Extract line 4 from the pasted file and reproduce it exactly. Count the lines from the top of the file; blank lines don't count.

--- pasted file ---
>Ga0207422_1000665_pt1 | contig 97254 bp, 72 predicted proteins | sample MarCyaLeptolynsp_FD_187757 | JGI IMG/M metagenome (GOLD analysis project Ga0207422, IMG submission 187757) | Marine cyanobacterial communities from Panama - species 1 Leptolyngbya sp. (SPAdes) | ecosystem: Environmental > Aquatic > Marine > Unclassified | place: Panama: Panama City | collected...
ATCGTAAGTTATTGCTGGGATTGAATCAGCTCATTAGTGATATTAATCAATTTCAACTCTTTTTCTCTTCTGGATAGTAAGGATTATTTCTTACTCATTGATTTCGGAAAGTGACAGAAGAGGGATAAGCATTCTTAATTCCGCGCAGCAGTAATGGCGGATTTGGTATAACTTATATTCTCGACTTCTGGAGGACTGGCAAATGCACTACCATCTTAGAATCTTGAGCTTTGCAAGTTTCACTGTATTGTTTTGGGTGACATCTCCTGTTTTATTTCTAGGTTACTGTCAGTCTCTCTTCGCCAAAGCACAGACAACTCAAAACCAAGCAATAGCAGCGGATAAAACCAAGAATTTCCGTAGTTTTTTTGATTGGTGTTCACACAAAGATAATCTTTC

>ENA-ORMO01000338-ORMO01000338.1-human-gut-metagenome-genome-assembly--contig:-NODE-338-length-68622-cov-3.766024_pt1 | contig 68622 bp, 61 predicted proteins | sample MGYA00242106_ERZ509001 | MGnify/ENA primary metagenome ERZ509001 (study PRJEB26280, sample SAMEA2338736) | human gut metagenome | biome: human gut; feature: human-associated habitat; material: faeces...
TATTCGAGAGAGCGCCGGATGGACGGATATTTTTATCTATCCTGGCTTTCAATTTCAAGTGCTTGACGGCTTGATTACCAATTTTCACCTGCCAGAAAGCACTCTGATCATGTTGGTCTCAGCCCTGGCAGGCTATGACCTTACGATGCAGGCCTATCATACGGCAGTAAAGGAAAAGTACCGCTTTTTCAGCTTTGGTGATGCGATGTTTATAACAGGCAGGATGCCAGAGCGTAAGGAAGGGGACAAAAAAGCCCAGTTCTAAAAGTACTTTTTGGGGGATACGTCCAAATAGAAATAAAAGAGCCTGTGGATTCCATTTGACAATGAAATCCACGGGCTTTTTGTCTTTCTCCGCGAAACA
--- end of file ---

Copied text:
TATTCGAGAGAGCGCCGGATGGACGGATATTTTTATCTATCCTGGCTTTCAATTTCAAGTGCTTGACGGCTTGATTACCAATTTTCACCTGCCAGAAAGCACTCTGATCATGTTGGTCTCAGCCCTGGCAGGCTATGACCTTACGATGCAGGCCTATCATACGGCAGTAAAGGAAAAGTACCGCTTTTTCAGCTTTGGTGATGCGATGTTTATAACAGGCAGGATGCCAGAGCGTAAGGAAGGGGACAAAAAAGCCCAGTTCTAAAAGTACTTTTTGGGGGATACGTCCAAATAGAAATAAAAGAGCCTGTGGATTCCATTTGACAATGAAATCCACGGGCTTTTTGTCTTTCTCCGCGAAACA